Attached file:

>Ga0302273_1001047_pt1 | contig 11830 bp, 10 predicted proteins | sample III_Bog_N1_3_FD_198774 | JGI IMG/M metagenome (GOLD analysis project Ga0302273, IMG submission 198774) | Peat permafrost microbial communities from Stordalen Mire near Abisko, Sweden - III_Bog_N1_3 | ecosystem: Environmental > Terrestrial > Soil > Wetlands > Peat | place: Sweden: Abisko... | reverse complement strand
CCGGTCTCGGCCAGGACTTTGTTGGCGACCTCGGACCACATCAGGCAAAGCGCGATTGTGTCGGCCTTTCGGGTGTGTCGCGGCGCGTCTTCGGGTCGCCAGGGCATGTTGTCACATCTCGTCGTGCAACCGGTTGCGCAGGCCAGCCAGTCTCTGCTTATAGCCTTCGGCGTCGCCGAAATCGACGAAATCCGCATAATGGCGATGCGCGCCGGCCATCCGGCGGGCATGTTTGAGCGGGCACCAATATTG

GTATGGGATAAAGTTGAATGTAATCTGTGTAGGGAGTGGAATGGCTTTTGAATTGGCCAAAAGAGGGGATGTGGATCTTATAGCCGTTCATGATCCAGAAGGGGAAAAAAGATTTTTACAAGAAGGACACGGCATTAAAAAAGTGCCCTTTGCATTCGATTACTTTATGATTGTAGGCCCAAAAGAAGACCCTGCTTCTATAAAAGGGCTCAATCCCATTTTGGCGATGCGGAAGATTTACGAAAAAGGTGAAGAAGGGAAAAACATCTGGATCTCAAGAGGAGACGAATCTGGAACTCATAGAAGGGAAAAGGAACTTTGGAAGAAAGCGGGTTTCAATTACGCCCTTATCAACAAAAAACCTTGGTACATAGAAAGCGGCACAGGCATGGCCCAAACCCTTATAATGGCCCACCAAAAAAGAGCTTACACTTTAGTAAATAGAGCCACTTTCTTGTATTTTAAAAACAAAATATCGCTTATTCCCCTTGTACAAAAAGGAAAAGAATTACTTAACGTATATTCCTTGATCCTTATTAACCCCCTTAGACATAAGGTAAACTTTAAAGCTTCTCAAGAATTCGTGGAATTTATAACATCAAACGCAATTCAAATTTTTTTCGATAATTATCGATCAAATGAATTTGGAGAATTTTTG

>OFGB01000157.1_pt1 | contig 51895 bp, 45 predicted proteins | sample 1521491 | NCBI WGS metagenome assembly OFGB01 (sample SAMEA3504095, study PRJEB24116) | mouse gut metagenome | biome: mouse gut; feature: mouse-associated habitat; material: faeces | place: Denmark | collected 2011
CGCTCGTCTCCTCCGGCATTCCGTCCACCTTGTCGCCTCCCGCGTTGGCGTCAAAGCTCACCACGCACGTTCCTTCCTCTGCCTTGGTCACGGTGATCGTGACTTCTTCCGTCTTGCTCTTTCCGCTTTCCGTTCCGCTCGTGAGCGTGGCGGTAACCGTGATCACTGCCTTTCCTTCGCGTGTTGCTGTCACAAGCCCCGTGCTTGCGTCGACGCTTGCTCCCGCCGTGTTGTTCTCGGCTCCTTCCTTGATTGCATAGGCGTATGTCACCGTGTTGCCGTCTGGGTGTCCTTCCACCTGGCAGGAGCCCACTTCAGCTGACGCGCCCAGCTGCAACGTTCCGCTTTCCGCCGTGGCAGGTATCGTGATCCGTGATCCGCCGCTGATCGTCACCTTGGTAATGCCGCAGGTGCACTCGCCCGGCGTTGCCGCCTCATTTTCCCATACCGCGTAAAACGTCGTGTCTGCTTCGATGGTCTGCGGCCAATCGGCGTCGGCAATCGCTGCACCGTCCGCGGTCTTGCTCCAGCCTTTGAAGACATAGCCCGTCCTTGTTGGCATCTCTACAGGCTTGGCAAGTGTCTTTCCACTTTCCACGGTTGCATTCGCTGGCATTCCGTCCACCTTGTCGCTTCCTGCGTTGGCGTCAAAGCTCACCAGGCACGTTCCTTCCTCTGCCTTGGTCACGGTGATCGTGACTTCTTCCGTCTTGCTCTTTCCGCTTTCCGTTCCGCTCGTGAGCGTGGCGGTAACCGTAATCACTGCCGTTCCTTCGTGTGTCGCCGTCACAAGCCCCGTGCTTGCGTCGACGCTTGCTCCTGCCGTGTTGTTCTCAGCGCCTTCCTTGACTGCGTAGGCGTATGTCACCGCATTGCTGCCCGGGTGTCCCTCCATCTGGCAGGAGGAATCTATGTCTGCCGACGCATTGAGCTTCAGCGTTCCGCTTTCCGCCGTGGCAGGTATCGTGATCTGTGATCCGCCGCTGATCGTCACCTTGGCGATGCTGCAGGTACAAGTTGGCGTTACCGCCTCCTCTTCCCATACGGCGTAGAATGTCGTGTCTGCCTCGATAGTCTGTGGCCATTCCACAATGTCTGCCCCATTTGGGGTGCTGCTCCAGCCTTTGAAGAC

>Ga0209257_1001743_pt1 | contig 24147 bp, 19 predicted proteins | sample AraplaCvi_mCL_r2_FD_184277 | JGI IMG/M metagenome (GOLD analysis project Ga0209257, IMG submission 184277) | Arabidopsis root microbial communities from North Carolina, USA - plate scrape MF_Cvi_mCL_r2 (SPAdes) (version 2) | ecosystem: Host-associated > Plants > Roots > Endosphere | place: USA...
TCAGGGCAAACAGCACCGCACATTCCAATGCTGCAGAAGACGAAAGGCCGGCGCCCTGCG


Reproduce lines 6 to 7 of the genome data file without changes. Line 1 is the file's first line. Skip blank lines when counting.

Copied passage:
>Ga0209257_1001743_pt1 | contig 24147 bp, 19 predicted proteins | sample AraplaCvi_mCL_r2_FD_184277 | JGI IMG/M metagenome (GOLD analysis project Ga0209257, IMG submission 184277) | Arabidopsis root microbial communities from North Carolina, USA - plate scrape MF_Cvi_mCL_r2 (SPAdes) (version 2) | ecosystem: Host-associated > Plants > Roots > Endosphere | place: USA...
TCAGGGCAAACAGCACCGCACATTCCAATGCTGCAGAAGACGAAAGGCCGGCGCCCTGCG